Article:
Sean D. Tucker, AOPA 1132425, an airshow performer and inventor of the "Harrier" - a sideways flight maneuver - has opened the Sean D. Tucker School of Aerobatic Flight in Salinas, California, offering introductory and advanced aerobatic instruction in Aviat Pitts aircraft. Tucker has also been named a Pitts/Husky dealer. See his Web site ( www.poweraerobatics.com) for more information.
Frank Borman, AOPA 924581, former Gemini and Apollo 8 astronaut and airline president now has the title that he probably likes best: Grand Champion warbird owner at the 1998 AirVenture at Oshkosh. He won with a restored Bell P-63A Kingcobra World War II fighter. John Dove, AOPA 711231, won Grand Champion in the classic aircraft category with his Piper PA-12.
Mark A. Vance, AOPA 1373152, has written Flight of the Forgotten, a true story about the mysterious crash of an American Eighth Air Force bomber crew in 1945 while en route home after the end of World War II. The book may be ordered by calling 800/360-4511 or 954/796-0104, on the Internet ( www.pubmart.com), or by writing to Venture Press, 12445 N.W. 10th Court, Coral Springs, Florida 33071.
John T. Lyons, AOPA 1121489, of Herndon, Virginia, died recently at the age of 54, of a pulmonary ailment. Lyons was an award-winning correspondent for ABC Radio who was a London bureau chief in the 1980s and coanchored space shuttle coverage, including that of the Challenger disaster.
Matt Taber, AOPA 1344343, has developed new methods for training hang-glider pilots at his Lookout Mountain Flight Park in Rising Fawn, Georgia. The method involves tandem flights with an instructor to 2,000 feet (pictured above). Later, the student is taught takeoff and landing procedures on a 65-foot-high "bunny hill." For information, call 800/688-5637, or see the Web site ( www.hangglide.com).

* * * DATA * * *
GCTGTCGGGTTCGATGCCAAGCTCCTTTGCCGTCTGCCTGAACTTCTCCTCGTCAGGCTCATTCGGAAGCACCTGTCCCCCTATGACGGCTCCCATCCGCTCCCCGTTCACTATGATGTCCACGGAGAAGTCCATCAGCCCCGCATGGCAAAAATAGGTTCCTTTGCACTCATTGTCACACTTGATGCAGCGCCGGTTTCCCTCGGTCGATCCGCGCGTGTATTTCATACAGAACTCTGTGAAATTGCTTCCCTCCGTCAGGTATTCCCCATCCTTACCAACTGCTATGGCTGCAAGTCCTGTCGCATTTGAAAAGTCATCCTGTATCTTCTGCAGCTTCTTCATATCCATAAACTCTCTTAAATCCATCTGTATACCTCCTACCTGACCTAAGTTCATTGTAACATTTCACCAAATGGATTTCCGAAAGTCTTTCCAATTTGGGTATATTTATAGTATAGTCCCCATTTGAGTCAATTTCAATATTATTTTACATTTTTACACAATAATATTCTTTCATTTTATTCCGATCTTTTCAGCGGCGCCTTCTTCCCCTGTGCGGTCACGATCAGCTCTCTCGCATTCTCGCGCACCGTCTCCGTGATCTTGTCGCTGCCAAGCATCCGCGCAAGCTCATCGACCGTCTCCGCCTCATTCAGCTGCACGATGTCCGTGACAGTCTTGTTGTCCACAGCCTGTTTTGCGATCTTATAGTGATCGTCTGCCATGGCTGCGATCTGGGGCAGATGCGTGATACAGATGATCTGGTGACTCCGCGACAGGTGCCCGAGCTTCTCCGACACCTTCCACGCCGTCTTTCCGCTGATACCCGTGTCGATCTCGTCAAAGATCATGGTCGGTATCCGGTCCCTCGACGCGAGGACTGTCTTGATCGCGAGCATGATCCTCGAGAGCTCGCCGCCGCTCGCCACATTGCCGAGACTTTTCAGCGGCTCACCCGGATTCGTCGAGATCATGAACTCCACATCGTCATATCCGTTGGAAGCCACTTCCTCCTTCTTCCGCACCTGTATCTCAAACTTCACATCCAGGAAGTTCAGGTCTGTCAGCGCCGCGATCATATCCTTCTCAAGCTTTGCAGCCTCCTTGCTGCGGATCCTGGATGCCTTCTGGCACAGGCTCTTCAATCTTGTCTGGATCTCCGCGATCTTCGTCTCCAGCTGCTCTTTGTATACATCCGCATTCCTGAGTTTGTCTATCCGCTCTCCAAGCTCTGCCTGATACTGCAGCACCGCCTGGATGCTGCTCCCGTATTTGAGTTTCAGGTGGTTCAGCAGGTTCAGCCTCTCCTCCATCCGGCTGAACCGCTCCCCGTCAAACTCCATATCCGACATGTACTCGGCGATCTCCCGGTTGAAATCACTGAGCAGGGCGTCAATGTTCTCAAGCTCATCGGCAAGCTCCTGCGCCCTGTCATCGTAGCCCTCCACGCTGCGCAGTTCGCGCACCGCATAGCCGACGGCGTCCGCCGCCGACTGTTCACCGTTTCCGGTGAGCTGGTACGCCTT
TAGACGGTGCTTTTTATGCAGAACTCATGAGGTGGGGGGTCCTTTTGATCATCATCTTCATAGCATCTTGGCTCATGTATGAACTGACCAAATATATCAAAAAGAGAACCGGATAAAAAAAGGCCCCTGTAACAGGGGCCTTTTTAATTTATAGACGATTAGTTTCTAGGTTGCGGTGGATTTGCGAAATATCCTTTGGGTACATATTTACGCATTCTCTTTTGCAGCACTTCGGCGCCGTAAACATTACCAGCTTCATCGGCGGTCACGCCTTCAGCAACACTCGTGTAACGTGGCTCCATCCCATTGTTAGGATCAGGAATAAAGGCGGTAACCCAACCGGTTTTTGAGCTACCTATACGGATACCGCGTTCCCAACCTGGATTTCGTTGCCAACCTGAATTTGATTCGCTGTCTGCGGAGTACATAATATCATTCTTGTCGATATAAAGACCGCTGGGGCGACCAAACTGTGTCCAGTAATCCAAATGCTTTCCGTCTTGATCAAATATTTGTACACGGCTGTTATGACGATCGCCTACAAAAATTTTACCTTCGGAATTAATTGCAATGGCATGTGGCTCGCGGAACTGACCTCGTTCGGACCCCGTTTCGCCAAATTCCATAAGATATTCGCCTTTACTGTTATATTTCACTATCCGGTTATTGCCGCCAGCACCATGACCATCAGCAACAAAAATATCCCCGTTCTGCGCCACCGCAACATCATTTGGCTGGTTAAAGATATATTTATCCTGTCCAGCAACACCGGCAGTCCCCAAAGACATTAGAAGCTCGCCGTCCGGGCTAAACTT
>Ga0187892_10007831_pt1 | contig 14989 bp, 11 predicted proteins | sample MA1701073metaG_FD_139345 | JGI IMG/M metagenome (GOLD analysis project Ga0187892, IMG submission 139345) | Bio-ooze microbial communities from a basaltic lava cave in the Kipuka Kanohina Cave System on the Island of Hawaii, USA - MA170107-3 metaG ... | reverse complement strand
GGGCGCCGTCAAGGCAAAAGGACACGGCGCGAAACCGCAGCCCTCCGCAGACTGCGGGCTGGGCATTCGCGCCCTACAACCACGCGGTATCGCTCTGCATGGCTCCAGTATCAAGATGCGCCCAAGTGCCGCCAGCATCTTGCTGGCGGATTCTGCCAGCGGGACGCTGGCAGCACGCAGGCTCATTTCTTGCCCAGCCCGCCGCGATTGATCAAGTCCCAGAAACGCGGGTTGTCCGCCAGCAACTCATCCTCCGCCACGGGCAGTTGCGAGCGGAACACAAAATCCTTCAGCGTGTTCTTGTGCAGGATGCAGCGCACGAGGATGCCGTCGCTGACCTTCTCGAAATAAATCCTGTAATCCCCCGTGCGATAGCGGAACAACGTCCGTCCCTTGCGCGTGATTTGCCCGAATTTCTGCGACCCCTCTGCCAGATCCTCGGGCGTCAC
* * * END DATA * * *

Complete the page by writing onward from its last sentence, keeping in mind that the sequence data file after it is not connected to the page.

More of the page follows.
The Oklahoma City All Sports Association has discontinued support of Aerospace America, an air show that has been annually staged at Will Rogers World Airport for 13 years. The group cited a $200,000 loss by the show in the past two years, and an additional $100,000 loss this year. Supporters and officials of the show have vowed that it will continue in 1999, perhaps in a different location.
Air BP has launched a six-step program to prevent aircraft misfueling. The program includes dedicated delivery trailers, transport driver training, use of testing equipment and marking decals, sensing valves that prevent jet fuel from entering avgas tanks, special valves on vehicles that prevent avgas trucks from loading jet fuel, and an awareness program called "Don't Assume - Confirm."